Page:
Commentary on “higher purposes” for project management


via partnering to tackle broad

societal / environmental issues



By Alan Stretton, PhD (Hon)

Sydney, Australia


David Pells’ May 2022 editorial “The war changes everything …” (Pells 2022) referred back to the “PM needs a higher purpose” theme of his four-part 2021 editorial (Pells 2021) in which he discussed a very wide range of local, regional and global societal and crises response issues. A key theme of both Pells’ editorials is that project management could, and should, take much more prominent “higher purpose” positions with many of these issues. This commentary focuses on one approach to facilitating this.

In thinking further about “higher purposes” for project management, I remain concerned that some project management writers continue to infer, directly or indirectly, that project management can and should make its own decisions about tackling societal and crises issues. The reality is that it is only very rarely that it can do this. Decisions that initiate actions on societal or crises issues are habitually made by other parties.

Yet, project management can certainly have what Morris 2013 describes as a “value-enhancing role inputting implementation perspectives to policy creation and strategy formulation”. It would therefore appear that one type of “higher purpose” for project management would be to enter into some forms of partnerships with societal-issue initiators or crises responders to engage directly in these decision-making processes.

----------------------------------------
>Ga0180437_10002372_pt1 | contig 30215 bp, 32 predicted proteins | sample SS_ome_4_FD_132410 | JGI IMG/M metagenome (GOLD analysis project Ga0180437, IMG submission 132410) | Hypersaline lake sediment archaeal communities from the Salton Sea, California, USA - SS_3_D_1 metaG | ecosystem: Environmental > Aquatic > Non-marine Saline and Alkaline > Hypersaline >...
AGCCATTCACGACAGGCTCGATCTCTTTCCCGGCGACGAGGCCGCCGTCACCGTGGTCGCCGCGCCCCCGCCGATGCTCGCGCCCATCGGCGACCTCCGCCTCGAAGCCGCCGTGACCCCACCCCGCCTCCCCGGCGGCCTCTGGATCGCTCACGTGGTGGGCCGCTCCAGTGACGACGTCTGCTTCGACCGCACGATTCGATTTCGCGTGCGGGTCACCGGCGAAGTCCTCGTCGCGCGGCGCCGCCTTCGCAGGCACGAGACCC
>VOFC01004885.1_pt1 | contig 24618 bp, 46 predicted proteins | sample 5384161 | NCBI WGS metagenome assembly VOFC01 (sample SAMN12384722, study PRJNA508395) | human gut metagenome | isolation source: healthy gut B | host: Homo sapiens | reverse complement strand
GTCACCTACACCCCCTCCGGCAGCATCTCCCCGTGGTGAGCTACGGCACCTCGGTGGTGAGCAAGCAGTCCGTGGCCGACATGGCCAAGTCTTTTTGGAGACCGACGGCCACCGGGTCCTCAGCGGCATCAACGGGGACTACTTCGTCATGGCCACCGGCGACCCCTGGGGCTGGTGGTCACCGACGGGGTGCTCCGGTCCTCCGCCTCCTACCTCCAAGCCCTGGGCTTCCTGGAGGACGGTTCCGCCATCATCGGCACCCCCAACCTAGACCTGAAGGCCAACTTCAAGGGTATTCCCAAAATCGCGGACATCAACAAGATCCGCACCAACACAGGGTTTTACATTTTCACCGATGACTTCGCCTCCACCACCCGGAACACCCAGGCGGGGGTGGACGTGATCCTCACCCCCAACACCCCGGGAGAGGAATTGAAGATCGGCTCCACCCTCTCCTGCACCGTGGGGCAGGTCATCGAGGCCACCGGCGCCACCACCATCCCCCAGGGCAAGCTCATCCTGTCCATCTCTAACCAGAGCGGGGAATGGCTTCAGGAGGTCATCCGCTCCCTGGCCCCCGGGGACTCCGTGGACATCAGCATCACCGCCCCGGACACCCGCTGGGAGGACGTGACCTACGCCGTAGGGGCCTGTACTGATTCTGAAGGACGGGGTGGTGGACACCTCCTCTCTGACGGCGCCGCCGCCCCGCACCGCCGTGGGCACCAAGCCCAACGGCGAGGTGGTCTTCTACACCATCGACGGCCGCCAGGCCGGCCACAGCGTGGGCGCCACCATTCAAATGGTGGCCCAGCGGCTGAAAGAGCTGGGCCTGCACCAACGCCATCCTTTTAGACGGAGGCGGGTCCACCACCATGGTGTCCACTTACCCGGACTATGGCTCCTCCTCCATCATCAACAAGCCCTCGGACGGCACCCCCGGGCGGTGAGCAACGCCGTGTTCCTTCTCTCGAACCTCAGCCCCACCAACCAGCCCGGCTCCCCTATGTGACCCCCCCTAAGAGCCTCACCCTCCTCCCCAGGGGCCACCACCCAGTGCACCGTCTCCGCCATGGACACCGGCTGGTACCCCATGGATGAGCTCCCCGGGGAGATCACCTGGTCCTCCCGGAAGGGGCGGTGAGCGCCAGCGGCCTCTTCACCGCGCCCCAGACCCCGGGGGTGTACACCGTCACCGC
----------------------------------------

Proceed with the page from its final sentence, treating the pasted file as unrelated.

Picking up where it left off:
However, forming such partnerships has proven to be easier said than done. The main impediment appears to be a wide-spread lack of awareness by societal/ crises decision makers of the potential for project management to help them, particularly in the early, and often most critical, stages. Further, this lack of awareness all too often also extends into ongoing implementation stages, as Pells 2021a examples in relation to six highly visible and very major programs/projects undertaken during the pandemic.

Therefore, a primary prerequisite for project management to achieve “higher purpose” partnerships with key societal/crises parties would be to greatly enhance their awareness of the potential for project management to add real value to their initial decision making, and to subsequent actions. This commentary discusses three approaches to enhancing such awareness – which, in turn, would substantially facilitate the development of “higher purpose” partnerships between project management and societal-issue-initiator and/or crises-responder groups/institutions.


I think the PM profession needs a higher purpose. I think the purpose of project management should be to help achieve important projects and programs that serve society, achieve positive changes, contribute to a better future for most people and for the planet. ….                                                                                              (Pells 2021d)

PM is rarely in a position to make its own decisions about society-serving initiatives or initial responses to crises